Posted by: **atri** | December 17, 2009

## Question 3(b) on the finals

I messed up: I thought I had an time algorithm to compute the values but I was wrong. ( time is not hard or is easy *if* the jobs are also sorted by their start times– i.e. in addition to being sorted by their finish times.) An time might still be possible (let me know if you find an algorithm) but Jeff and I could not figure out one after thinking about it for an hour or so today.

Given the above, I have decided to give **everyone the full 15 points** on that question, irrespective of whether you attempted the question or not.

The finals have been graded– they should be available for pick up tomorrow (Friday). I’ll put up another blog post later tonight/tomorrow morning with more details on the graded finals.

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Woo hoo is all I have to say.

By:

Matthew Generalon December 18, 2009at 1:33 am

I’m curious what the wording was for that question.

Its entirely possible to calculate a single p value in o(n) (infact you can do it faster) but its not possible to calculate all p values (as noted in post).

Is the wording such that this could’ve been interpreted both ways?

By:

John Doeon December 18, 2009at 2:32 am

I sat at this question forever on the test! I think that I eventually came up with a solution that I thought worked in O(n) time. Sort of makes me wish I didn’t have to leave Buffalo before we could get our tests back.

If I remember my solution was sort of like this. Create an array S (not P) that each index of S represents a start time and the value the highest job number that is finished by then. Initialize all indexes of S to 0 at first. Then loop through each job i, f(i) is the finish time of i. Set S(f(i)) = i if i > S(f(i)). So for example S(3) = 2 would mean that for a start time of 3, job 2 is the highest number job that has finished by then. Since we loop through each job this step takes O(n) time.

Now just buildup the P array by using the S array. Let s(i) be the start time of job i. Loop through the i jobs, letting P(i) = S(s(i)). Since you are looping through each job this takes O(n) time.

I believe that was the algorithm I had on the test. I did a test example from the example on the test and I believe it worked and I’m pretty sure its O(n) time. The only thing I’m not sure on is initializing the S array since not all indexes may be used (for example S(1) may not be used if no job finishes at time 1 so the S array may be bigger than the number of jobs, but practically only n indexes would be used). I’m curious if this would be an acceptable solution.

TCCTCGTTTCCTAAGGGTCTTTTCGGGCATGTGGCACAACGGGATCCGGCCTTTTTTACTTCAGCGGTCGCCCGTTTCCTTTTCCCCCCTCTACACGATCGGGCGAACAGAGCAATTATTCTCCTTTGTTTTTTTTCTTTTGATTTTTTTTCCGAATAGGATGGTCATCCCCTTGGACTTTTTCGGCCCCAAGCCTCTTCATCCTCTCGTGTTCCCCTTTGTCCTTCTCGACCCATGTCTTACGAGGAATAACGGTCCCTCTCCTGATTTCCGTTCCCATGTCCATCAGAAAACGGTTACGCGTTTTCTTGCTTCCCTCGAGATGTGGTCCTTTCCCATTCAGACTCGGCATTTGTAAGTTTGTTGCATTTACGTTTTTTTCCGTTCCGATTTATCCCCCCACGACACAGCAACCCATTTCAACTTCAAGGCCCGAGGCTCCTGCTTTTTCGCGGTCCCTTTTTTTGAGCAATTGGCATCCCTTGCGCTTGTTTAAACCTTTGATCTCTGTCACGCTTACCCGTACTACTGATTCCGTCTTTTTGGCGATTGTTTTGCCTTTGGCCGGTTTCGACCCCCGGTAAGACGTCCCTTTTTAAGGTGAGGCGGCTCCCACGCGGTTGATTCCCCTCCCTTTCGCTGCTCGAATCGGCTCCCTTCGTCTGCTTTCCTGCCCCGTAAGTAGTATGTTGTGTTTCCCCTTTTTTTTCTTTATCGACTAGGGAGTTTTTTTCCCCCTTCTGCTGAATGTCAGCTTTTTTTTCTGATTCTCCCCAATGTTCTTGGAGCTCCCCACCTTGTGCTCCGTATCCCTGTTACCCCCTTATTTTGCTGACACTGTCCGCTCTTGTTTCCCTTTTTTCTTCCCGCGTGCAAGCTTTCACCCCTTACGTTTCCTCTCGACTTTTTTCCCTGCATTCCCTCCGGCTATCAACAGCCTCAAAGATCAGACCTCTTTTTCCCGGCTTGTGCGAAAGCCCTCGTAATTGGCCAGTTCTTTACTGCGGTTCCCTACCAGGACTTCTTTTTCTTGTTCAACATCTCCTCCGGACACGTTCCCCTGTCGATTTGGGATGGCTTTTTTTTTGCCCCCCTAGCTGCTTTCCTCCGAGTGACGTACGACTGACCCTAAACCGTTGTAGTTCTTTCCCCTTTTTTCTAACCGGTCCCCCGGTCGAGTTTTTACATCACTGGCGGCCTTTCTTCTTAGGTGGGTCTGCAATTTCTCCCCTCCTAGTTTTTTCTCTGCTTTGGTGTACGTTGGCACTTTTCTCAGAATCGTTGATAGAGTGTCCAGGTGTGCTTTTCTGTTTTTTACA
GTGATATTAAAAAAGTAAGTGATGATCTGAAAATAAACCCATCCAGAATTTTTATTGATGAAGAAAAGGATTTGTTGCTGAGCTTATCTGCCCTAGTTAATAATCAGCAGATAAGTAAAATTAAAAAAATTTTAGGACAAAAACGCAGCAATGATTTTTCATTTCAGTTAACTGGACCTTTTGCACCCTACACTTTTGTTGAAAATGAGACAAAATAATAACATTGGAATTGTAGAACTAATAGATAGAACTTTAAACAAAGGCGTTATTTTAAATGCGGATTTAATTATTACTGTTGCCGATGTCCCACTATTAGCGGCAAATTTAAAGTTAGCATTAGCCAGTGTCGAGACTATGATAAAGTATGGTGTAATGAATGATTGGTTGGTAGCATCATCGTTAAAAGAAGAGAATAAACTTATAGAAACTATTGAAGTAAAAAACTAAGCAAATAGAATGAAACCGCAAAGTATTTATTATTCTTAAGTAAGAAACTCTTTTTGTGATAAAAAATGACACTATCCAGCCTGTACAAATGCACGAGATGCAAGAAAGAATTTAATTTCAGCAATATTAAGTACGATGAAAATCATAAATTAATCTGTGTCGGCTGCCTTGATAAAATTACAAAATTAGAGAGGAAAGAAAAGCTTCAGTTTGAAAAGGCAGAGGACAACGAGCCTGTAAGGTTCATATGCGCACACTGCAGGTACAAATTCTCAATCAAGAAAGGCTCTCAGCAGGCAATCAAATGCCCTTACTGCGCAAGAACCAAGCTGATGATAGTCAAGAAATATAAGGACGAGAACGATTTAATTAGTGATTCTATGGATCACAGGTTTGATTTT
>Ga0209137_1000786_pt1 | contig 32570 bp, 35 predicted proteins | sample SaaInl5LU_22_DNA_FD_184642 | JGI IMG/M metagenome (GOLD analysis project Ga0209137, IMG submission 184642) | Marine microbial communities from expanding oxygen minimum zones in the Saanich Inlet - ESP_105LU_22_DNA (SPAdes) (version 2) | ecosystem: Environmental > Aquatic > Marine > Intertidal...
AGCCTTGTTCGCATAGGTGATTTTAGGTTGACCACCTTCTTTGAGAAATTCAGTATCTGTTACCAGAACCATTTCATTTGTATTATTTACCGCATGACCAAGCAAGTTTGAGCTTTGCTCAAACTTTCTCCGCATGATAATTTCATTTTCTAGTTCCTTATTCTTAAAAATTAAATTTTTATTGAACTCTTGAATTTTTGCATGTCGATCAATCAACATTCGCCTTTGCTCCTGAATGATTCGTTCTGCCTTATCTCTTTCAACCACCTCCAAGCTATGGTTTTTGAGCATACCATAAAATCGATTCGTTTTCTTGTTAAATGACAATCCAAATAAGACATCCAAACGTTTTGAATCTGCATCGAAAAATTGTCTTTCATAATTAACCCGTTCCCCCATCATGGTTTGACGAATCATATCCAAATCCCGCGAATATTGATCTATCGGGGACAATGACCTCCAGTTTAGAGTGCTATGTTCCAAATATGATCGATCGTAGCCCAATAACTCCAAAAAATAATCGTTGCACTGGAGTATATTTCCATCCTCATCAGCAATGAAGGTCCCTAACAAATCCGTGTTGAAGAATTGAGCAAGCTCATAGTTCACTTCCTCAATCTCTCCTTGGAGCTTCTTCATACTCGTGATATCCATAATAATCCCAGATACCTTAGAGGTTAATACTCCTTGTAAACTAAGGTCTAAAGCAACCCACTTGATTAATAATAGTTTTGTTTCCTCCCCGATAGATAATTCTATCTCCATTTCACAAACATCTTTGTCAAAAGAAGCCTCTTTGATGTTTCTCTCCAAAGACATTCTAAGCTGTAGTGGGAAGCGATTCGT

By:

David Ferraroon December 23, 2009at 6:56 pm

David,

Your array looks to have size at least the largest finish time. So if you are initializing to all zeros at the beginning, then just the cost of initialization will be at least the largest finish time. Now consider an input where the th job has finish time . Note that in this case the maximum finish time is , so the running time of your algorithm is .

Let me know if I missed something in the above.

By:

atrion December 23, 2009at 7:14 pm

That is correct, I thought maybe since we are only actually going to be using and accessing n indexes it would be okay. Is there a way we can use the same idea but use a different data structure for S like a hash map or something with keys so we are initializing only n elements for S. I know we did not go into this in class, but the problem here I assume the time complexity for accessing is not O(1) since it has to check the keys.

By:

David Ferraroon December 23, 2009at 7:54 pm

David,

Hashing only work if you are allowed to use randomization, which means with some probability the algorithm will give a wrong answer. Otherwise in the worst-case for any hash function you can always pick the finish times so that they all hash to the same value. In the latter case you gain nothing by hashing. Since the question asked for a deterministic algorithm (as that is all we have done in class), the hashing would not help.

By:

atrion December 23, 2009at 9:07 pm